In past blogs, my colleagues have provided thought-provoking insights into Facility Condition Assessments (FCAs). They’ve addressed, among other topics:
- What an FCA is and why it is important,
- Things to consider to ensure optimal FCA effectiveness, and
- How to adequately calculate replacement costs and current replacement values.
If you have not already reviewed these blogposts, I encourage you to do so and recognize the significance of conducting FCAs. Seasoned facility managers (FMs) likely already understand the need for FCAs and the constant battle for financial resources. Yet, despite the serious consequences of deferred maintenance and unfunded projects, other business investments often seem to have a higher funding priority.
Reframe Your Approach
If the battle for dollars sounds familiar, consider employing a more holistic competitive strategy when soliciting funds. Instead of engaging in the “my needs are greater than Function X’s needs” paradigm, reframe your argument. Think about the institution’s competition for customers, not your departmental competition for dollars. If you’re a university, your battle might be for students, faculty, grants and perhaps athletes. If you’re a corporation, your challenge might be for greater share of the market.
Consider this example in reframing your approach:
A project to upgrade illumination from T8s to LED
Conservatively speaking, you will reduce power usage for lighting by at least 50 percent and incur a payback period of just one to two years. This fixed cost reduction directly impacts the corporate expense sheet, which makes for an attractive capital investment. The project also provides other tangible and intangible benefits that can impact the bottom line, such as:
- perception of recognizing the importance of each employee and/or client and ensuring the best working environment,
- higher employee and client retention levels,
- lower office vacancy rates,
- decrease in negative comments (including social media posts that can have a resounding impact on the bottom line), and
- positive social media comments.
Similar benefits can be presumed by addressing ADA concerns (lower liability risk), HVAC modernization efforts, or almost any facility project you envision. I suggest that the only limitation to such examples is the misconceived perception of the current budgeting process. Most FMs feel the process is based on an interdepartmental budget tug-of-war. What is often overlooked by FMs in making their replacement/modernization decisions is the added value in terms of generating a competitive advantage for the entire organization. The lighting modernization project, when introduced as a strategic level investment, should highlight key financial metric considerations such as payback period and generating a greater-than-zero Net Present Value, or NPV. That satisfies two of the three traditional Return on Investment (ROI) financial measures and can lead to ascension on the funding ladder.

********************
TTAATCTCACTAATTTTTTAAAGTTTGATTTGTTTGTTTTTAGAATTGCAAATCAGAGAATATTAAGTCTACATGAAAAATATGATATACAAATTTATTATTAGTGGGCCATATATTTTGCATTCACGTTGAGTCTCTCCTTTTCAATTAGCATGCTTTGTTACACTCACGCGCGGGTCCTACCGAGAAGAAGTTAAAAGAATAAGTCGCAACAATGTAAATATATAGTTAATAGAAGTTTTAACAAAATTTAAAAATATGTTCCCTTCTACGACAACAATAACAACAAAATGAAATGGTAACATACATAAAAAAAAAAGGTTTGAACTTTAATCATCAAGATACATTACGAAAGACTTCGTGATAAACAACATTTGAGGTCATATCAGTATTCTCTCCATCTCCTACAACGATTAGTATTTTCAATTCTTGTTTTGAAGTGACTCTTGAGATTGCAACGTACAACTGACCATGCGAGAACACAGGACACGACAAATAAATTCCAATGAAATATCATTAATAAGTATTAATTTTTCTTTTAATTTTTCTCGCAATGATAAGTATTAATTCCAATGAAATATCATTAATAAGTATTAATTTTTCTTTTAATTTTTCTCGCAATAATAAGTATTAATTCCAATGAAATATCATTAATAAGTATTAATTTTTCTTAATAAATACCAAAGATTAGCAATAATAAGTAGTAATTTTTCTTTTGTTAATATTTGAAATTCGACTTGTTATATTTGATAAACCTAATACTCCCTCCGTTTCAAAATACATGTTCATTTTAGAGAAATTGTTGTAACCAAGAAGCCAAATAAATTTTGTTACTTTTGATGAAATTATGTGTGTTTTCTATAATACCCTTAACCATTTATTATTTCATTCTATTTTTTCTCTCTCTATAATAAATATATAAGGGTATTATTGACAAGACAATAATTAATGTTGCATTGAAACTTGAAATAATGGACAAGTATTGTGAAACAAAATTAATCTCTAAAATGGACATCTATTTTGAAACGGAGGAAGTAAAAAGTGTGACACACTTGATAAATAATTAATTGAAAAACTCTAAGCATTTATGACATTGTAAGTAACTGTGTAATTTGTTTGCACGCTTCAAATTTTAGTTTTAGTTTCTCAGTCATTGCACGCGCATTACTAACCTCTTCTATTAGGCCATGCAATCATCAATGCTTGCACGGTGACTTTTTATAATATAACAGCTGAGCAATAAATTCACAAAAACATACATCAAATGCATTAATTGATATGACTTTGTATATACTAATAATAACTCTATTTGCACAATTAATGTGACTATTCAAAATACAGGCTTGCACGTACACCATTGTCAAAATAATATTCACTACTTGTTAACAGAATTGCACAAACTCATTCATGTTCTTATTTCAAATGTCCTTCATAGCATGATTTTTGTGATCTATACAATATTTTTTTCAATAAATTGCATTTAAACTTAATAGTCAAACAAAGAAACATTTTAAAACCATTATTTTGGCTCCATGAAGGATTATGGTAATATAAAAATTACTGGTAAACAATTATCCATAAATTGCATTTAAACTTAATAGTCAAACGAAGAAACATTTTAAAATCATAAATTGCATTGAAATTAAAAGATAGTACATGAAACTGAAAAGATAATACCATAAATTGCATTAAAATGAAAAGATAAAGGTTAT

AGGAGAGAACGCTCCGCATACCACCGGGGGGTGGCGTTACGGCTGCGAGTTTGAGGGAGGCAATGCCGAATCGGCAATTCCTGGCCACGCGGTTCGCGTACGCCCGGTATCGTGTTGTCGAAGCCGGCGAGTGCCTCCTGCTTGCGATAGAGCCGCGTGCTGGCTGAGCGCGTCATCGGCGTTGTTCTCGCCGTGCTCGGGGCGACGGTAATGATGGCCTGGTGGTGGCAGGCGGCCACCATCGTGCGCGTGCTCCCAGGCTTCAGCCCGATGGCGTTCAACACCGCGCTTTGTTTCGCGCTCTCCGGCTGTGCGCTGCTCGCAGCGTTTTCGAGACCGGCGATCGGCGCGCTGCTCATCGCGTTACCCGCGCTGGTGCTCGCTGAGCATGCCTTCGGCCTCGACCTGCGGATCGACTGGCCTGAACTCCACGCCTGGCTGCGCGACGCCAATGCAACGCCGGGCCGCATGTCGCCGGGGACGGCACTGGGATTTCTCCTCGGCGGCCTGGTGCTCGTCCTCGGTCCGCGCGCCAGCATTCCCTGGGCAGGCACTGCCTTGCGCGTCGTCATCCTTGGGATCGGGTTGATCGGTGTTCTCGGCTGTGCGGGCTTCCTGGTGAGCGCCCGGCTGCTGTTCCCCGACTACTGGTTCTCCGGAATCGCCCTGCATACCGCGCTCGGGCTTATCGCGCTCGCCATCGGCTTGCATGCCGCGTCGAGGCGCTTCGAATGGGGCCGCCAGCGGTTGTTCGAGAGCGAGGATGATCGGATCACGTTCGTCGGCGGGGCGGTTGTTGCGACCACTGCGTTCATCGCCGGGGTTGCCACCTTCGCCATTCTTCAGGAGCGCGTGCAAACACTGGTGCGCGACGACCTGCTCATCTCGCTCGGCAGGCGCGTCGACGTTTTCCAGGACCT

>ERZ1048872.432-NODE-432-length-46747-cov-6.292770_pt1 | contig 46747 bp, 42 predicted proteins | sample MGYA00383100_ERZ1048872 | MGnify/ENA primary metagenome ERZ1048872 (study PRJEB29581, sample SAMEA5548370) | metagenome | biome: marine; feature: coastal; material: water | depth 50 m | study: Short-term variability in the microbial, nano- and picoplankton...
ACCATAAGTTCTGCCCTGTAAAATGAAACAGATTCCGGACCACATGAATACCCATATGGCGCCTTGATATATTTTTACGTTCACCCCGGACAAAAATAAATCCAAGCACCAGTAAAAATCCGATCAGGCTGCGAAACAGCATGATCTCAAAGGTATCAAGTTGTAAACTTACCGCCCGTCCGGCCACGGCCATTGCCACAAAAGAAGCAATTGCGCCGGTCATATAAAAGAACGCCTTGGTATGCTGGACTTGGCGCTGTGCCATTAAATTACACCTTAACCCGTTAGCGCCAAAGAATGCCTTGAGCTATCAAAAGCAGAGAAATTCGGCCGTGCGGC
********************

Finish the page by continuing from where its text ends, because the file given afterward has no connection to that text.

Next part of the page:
You don’t need an MBA to understand and make these financial validations. The internet provides abundant resources addressing functional department funding shortfalls for operational, maintenance and project expenditures. Resources like FacilitiesNet and Harvard Business Review seek to challenge the status quo funding quandary. These publications point out the importance of functional alignment to the company’s core competencies or competitive advantage.
Michael Porter wrote as early as 1980 about business strategy and competitive advantage. His concepts remain valid. He posited that competitive advantage is achieved through cost advantage and differentiation advantage. In his eyes, cost advantage is when a business provides the same products and services (value) as its competitors, but at a lesser cost. Differentiation advantage is when a business provides better products and services than its competitors. In today’s metric-driven world, both definitions are germane to FMs.
So, how are you able to promote a competitive advantage and increase FM funding? Align functional (that is, your departmental) strategy with corporate or institutional strategy to promote a competitive advantage. And then learn to articulate this functional strategy to the purse holders, because an FM’s funding strategy can allow the institution to increase competitive advantage...and that leads to increased funding.
To get more beans, start thinking like a bean counter.